I expected my contractions to follow a pattern. I was waiting for the 3-1-1 to hit before we called the midwife the first time, but it’s a good thing we didn’t wait because we never got into a 3-1-1 rhythm. Thomas was timing the contractions and keeping track on paper for a while. When I asked him how far apart they were I was not happy when he responded, “oh anywhere from 2 minutes to 5 minutes”. I figured it just wasn’t time to go yet, but after over 4 hours they still weren’t regular at all. I never had more than a 5 minute break, but their length and time between varied every contraction. This was the most confusing thing to me the whole labor because it was the one thing I felt was guaranteed to happen, but I guess there really are no guarantees when having a baby.

In my birth plan I said I did not want to be checked very often and did not want to know about dilation until it was time to push. That went out the door once we found out how difficult my scar tissue was being.

Thomas and I had discussed what we would do in an emergency or if we had to be transferred, but I did think we’d actually be faced with a very big possibility of a transfer. At 11:00 on Friday September 23rd our midwife said that was it; we’d be admitted to the birth center, I’d take red raspberry and cohosh for an hour, break my water at noon if there was no progress and at 3:00 if I had not dilated more I’d be transferred to the hospital. I didn’t want to do any of that and luckily at 11:30 my water broke on its own and things began to progress.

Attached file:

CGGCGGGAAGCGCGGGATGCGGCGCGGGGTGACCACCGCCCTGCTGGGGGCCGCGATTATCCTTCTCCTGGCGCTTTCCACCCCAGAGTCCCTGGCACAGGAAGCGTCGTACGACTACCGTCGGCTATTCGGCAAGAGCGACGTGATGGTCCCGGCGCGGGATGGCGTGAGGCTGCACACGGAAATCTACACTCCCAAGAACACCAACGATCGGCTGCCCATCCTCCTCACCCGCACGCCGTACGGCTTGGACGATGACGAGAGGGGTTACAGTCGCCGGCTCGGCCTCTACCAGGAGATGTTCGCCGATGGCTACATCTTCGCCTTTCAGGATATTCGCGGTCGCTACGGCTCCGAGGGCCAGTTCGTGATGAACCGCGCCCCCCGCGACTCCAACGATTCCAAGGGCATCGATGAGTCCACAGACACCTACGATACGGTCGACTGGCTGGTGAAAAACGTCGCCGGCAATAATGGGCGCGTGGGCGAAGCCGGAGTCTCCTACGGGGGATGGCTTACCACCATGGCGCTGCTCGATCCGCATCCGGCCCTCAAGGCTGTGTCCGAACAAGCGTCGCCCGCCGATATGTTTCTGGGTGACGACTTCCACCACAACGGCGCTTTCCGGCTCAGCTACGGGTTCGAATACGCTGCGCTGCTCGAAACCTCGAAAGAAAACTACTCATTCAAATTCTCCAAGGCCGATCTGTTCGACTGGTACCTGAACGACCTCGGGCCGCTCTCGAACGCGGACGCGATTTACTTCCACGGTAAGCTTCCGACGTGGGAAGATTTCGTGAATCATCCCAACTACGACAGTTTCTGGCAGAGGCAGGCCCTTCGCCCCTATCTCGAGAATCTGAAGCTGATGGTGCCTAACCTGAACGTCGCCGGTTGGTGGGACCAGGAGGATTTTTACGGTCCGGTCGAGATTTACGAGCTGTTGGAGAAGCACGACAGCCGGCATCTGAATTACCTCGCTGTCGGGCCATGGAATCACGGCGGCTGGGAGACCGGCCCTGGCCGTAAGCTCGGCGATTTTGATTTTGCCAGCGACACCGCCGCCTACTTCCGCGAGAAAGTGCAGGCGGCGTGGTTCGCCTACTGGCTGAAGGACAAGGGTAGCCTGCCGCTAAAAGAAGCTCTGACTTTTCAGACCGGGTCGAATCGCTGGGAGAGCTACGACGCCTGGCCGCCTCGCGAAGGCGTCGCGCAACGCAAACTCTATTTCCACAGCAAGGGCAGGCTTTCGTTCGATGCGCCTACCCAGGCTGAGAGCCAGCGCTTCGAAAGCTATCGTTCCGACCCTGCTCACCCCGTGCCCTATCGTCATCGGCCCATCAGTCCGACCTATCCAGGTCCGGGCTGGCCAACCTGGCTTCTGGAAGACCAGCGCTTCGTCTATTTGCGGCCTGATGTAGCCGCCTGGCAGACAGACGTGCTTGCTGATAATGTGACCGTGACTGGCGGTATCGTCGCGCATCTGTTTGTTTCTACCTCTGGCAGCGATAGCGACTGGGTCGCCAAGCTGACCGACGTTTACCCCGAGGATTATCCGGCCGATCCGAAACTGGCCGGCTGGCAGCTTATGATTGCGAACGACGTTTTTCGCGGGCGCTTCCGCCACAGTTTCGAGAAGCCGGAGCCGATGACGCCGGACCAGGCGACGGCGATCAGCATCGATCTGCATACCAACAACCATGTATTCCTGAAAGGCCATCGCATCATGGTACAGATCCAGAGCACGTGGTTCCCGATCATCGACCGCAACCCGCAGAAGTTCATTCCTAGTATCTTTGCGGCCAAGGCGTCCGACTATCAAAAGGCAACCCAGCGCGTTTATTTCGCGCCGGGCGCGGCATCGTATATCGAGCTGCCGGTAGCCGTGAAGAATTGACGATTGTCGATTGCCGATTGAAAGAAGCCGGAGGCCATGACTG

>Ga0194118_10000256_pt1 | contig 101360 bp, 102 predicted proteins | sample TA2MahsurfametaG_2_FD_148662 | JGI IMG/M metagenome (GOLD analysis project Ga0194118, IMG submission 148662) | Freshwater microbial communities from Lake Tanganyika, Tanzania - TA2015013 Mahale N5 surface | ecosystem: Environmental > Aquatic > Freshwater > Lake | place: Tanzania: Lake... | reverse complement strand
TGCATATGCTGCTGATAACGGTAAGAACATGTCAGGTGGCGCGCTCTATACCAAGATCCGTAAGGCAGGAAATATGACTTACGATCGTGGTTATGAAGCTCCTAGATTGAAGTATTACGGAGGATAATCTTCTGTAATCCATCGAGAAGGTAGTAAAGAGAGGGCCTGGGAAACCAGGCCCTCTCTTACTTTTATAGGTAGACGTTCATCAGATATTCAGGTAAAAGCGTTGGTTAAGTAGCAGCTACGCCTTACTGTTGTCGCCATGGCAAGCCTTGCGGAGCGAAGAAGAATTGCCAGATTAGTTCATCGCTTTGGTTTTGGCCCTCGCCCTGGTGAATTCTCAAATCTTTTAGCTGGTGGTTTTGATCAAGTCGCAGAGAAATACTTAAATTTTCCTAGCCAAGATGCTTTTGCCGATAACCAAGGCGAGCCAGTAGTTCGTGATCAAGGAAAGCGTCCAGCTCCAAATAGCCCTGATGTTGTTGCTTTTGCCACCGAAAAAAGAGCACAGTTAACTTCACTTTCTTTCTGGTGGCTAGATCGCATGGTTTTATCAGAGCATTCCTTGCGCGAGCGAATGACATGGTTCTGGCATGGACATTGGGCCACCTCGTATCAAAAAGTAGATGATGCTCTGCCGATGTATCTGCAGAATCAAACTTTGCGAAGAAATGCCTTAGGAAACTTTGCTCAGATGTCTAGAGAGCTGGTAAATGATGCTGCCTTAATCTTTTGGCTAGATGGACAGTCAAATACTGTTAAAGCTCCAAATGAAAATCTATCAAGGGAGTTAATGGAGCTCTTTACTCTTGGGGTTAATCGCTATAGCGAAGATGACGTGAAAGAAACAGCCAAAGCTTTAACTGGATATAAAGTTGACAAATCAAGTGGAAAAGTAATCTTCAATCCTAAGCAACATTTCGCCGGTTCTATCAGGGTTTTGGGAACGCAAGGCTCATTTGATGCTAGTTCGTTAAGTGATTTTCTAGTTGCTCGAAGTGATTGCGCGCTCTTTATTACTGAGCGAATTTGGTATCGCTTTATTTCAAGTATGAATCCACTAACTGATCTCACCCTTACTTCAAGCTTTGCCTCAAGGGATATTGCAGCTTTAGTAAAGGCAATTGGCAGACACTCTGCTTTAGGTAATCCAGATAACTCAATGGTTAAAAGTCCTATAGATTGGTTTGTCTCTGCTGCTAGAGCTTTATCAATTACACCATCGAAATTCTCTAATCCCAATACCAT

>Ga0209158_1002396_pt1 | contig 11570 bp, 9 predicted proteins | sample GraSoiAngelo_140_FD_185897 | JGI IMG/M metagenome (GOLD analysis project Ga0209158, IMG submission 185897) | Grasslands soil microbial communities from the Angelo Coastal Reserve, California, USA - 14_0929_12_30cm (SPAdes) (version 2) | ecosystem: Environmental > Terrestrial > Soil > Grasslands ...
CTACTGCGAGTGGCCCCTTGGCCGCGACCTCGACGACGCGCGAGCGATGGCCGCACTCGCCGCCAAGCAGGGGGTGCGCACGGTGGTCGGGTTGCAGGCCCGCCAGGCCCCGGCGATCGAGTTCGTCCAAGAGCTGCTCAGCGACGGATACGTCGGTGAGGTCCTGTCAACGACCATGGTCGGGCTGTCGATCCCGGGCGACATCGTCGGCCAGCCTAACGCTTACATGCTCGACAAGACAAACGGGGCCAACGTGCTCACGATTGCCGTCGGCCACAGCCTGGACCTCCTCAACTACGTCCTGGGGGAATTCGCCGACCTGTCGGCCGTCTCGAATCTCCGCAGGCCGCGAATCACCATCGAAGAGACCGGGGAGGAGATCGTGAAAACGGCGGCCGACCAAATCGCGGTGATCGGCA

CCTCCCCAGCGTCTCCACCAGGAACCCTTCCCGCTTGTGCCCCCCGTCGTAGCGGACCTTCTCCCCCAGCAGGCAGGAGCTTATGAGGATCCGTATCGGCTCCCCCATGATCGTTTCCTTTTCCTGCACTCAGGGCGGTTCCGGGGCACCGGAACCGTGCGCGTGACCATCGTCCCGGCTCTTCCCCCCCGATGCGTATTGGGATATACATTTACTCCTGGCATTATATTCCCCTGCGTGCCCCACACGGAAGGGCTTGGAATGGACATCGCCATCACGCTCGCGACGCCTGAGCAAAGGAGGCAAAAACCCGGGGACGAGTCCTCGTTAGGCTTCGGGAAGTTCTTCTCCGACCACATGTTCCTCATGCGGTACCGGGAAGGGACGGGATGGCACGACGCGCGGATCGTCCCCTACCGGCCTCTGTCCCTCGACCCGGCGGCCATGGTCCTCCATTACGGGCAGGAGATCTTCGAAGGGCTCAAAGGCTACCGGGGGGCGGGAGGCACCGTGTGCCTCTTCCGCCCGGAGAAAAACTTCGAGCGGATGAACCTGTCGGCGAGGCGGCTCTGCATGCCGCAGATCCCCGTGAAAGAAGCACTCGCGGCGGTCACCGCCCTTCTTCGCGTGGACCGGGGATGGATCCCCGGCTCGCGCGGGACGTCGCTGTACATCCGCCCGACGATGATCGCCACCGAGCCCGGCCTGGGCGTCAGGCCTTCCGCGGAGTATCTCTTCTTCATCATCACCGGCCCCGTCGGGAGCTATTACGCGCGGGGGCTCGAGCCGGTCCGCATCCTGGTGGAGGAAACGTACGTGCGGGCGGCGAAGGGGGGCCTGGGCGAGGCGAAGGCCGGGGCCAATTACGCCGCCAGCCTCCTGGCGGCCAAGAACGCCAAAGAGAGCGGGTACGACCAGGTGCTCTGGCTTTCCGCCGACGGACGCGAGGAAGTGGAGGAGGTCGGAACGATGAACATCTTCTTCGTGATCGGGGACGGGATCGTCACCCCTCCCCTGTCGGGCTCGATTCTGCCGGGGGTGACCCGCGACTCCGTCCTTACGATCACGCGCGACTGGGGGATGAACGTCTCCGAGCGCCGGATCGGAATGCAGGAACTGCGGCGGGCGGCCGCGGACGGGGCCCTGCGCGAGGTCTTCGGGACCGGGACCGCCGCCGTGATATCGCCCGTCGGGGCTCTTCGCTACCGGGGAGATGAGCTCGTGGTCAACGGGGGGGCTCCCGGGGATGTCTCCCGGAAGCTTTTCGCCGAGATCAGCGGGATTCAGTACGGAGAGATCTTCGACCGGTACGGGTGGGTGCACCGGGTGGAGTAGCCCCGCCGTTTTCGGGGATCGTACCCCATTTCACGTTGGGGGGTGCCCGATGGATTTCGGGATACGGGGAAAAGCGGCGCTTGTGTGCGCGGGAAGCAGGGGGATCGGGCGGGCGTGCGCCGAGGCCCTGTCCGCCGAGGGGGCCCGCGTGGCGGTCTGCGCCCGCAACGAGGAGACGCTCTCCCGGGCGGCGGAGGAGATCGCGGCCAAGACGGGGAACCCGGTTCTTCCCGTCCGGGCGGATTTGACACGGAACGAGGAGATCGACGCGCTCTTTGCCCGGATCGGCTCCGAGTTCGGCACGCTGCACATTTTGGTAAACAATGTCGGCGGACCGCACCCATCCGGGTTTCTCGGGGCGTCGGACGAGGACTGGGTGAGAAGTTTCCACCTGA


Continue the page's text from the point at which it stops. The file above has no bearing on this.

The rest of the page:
I expected to have the overwhelming urge to push, to push for a long time, to feel the “ring of fire”, be in the birth tub, and to be in a squatting position or on my hand and knees in the tub. NO! 2nd stage went more like this…I got in the tub to relax after finding out I was 6cm, my midwife asked if I wanted to be checked again, I felt like nothing had changed so we waited a while, I got out to be checked, laid on back, and was shocked when I heard “oh wow your baby’s practically crowing”. Right then another contraction hit and she told me to try pushing. Less than 10 minutes later I had my baby in my arms. The easy pushing and birth definitely made up for the long labor and pain of the scar tissue.